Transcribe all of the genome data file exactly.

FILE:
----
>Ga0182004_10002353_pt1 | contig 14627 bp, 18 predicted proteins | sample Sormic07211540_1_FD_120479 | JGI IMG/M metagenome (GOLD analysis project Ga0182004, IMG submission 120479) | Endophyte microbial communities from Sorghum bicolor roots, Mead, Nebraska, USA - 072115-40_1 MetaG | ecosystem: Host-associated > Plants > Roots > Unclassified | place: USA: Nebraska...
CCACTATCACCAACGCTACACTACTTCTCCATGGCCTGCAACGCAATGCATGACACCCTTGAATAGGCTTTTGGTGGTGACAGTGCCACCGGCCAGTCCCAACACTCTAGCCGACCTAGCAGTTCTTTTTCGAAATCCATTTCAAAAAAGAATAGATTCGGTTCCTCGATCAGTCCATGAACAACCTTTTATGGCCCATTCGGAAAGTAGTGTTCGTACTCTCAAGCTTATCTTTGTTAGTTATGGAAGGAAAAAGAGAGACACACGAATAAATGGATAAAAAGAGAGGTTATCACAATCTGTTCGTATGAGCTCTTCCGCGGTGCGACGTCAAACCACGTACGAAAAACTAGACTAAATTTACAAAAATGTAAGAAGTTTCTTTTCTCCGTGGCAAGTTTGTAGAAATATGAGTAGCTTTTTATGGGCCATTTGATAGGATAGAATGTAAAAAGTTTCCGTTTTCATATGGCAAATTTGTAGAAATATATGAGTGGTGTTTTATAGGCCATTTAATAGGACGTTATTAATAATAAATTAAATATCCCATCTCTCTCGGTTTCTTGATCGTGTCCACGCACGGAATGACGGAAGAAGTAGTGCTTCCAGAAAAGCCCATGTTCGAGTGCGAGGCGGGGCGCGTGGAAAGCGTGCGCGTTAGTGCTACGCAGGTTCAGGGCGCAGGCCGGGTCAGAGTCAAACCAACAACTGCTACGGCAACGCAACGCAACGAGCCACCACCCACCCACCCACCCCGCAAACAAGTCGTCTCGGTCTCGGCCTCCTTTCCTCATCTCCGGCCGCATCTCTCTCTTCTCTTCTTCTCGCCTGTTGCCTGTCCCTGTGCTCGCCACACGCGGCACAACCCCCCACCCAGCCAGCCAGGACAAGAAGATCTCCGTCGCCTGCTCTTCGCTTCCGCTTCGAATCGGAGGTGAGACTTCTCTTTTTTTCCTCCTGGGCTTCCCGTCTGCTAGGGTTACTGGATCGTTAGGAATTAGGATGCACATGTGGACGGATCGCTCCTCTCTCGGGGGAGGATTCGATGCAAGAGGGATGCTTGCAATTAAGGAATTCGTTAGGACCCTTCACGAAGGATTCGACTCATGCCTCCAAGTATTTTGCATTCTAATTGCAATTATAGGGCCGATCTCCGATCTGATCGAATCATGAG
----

>Ga0182004_10002353_pt1 | contig 14627 bp, 18 predicted proteins | sample Sormic07211540_1_FD_120479 | JGI IMG/M metagenome (GOLD analysis project Ga0182004, IMG submission 120479) | Endophyte microbial communities from Sorghum bicolor roots, Mead, Nebraska, USA - 072115-40_1 MetaG | ecosystem: Host-associated > Plants > Roots > Unclassified | place: USA: Nebraska...
CCACTATCACCAACGCTACACTACTTCTCCATGGCCTGCAACGCAATGCATGACACCCTTGAATAGGCTTTTGGTGGTGACAGTGCCACCGGCCAGTCCCAACACTCTAGCCGACCTAGCAGTTCTTTTTCGAAATCCATTTCAAAAAAGAATAGATTCGGTTCCTCGATCAGTCCATGAACAACCTTTTATGGCCCATTCGGAAAGTAGTGTTCGTACTCTCAAGCTTATCTTTGTTAGTTATGGAAGGAAAAAGAGAGACACACGAATAAATGGATAAAAAGAGAGGTTATCACAATCTGTTCGTATGAGCTCTTCCGCGGTGCGACGTCAAACCACGTACGAAAAACTAGACTAAATTTACAAAAATGTAAGAAGTTTCTTTTCTCCGTGGCAAGTTTGTAGAAATATGAGTAGCTTTTTATGGGCCATTTGATAGGATAGAATGTAAAAAGTTTCCGTTTTCATATGGCAAATTTGTAGAAATATATGAGTGGTGTTTTATAGGCCATTTAATAGGACGTTATTAATAATAAATTAAATATCCCATCTCTCTCGGTTTCTTGATCGTGTCCACGCACGGAATGACGGAAGAAGTAGTGCTTCCAGAAAAGCCCATGTTCGAGTGCGAGGCGGGGCGCGTGGAAAGCGTGCGCGTTAGTGCTACGCAGGTTCAGGGCGCAGGCCGGGTCAGAGTCAAACCAACAACTGCTACGGCAACGCAACGCAACGAGCCACCACCCACCCACCCACCCCGCAAACAAGTCGTCTCGGTCTCGGCCTCCTTTCCTCATCTCCGGCCGCATCTCTCTCTTCTCTTCTTCTCGCCTGTTGCCTGTCCCTGTGCTCGCCACACGCGGCACAACCCCCCACCCAGCCAGCCAGGACAAGAAGATCTCCGTCGCCTGCTCTTCGCTTCCGCTTCGAATCGGAGGTGAGACTTCTCTTTTTTTCCTCCTGGGCTTCCCGTCTGCTAGGGTTACTGGATCGTTAGGAATTAGGATGCACATGTGGACGGATCGCTCCTCTCTCGGGGGAGGATTCGATGCAAGAGGGATGCTTGCAATTAAGGAATTCGTTAGGACCCTTCACGAAGGATTCGACTCATGCCTCCAAGTATTTTGCATTCTAATTGCAATTATAGGGCCGATCTCCGATCTGATCGAATCATGAG